On the flip side, access to nature and greener environments improves cognitive functioning, self discipline and impulse control, and contributes to greater overall mental health. Greener environments also help recovery from surgery, improve immune function, help diabetics achieve better blood glucose control, and improve functional health status and independent living skills in older adults.

So this week, get outdoors! Find some green space and take it in. Then figure out how you can make it more of a habit so that you too can reap the good health that getting closer to nature can bring you.

While you’re at it, pick up one of the following houseplants, which were found to be the best at reducing indoor formaldehyde levels (formaldehyde is emitted from particle board, carpet, window coverings, paper products, tobacco smoke and more):

  • Japanese royal fern
  • Spikemoss
  • Hare’s foot fern
  • Guava
  • Sweet lavender
  • Spider fern
  • Geranium

Listen Up Ladies—Job Stress Can Lead to Heart Disease

Filed in General | Posted by Brenda Watson on 07/08/2011


 

Recent findings by Harvard researchers in the Women’s Health Study (which involved more than 17,000 female health professionals) indicate that women whose work is highly stressful are at a 40 percent increased risk of developing heart disease compared to their less-stressed colleagues. The study also showed that women who worry about job loss are more likely to have high blood pressure, unhealthy cholesterol levels and be obese.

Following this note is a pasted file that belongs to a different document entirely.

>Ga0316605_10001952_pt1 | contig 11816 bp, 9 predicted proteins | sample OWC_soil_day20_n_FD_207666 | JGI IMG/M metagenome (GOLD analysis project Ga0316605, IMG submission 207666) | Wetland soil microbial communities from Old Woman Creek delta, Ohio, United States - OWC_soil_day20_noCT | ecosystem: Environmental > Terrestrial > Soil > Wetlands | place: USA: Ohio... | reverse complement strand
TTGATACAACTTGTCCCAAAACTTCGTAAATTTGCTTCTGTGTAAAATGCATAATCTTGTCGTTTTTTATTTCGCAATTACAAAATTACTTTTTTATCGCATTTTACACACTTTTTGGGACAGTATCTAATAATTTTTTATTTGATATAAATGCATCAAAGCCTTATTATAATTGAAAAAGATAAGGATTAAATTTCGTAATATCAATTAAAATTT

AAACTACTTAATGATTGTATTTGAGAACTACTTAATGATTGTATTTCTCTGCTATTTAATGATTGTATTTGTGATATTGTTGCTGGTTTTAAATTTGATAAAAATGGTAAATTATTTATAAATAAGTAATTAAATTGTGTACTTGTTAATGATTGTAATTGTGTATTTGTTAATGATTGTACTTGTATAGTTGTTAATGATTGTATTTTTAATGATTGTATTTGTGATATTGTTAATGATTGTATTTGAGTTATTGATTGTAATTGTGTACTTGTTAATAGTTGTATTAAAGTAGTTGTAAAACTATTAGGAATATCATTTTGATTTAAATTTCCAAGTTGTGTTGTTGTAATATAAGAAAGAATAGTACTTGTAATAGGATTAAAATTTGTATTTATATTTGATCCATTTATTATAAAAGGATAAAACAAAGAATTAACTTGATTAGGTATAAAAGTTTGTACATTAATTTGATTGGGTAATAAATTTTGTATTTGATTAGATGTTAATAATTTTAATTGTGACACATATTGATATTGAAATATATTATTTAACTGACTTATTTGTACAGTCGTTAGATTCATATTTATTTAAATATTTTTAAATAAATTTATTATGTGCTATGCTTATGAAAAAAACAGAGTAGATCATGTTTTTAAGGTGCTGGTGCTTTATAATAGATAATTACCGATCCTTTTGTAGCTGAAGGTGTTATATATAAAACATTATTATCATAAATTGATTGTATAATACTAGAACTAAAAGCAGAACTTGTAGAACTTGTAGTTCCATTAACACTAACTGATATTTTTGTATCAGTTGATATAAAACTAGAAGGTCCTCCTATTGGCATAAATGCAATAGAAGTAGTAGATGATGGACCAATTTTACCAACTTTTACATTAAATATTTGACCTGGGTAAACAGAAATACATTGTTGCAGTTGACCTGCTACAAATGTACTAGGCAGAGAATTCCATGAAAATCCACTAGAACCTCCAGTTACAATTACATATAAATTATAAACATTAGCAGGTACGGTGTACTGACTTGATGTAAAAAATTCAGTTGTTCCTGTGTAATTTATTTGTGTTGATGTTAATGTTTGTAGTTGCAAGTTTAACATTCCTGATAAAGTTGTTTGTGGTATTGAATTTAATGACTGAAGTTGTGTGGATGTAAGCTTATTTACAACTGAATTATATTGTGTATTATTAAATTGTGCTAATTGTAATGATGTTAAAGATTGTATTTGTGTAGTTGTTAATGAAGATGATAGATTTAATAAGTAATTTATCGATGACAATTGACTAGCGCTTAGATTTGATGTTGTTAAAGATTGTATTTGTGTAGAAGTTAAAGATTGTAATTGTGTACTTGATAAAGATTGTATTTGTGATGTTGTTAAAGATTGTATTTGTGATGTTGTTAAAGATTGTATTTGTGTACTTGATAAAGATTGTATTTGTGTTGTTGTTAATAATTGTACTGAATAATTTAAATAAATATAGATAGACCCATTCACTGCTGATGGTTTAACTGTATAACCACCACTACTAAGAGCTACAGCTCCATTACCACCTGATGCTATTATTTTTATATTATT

More studies back this up. A large study in Denmark found a higher risk for heart disease among women aged 51 and older who were under greater work pressure. Another study in Beijing found that women with job strain had increased thickness of the carotid artery—a sign of cardiovascular disease.

The effects of stress, and especially chronic stress, are far-reaching. The body is designed to respond to stress by increasing blood pressure, speeding heart rate, quickening breathing, and slowing digestion. Did you know that stress even alters the microbial balance in the digestive tract? Chronic stress has these same effects, but over a longer time period. The result? Chronic disease.

There are some aspects about work-related stress that cannot be changed. We all know that. How we handle the stress is another story. Stress-reducing therapies such as relaxation techniques, meditation, or yoga can be helpful. Regular exercise is another stress reducer, and is also good for the heart. Reducing stress outside of work can also help lessen the stress load.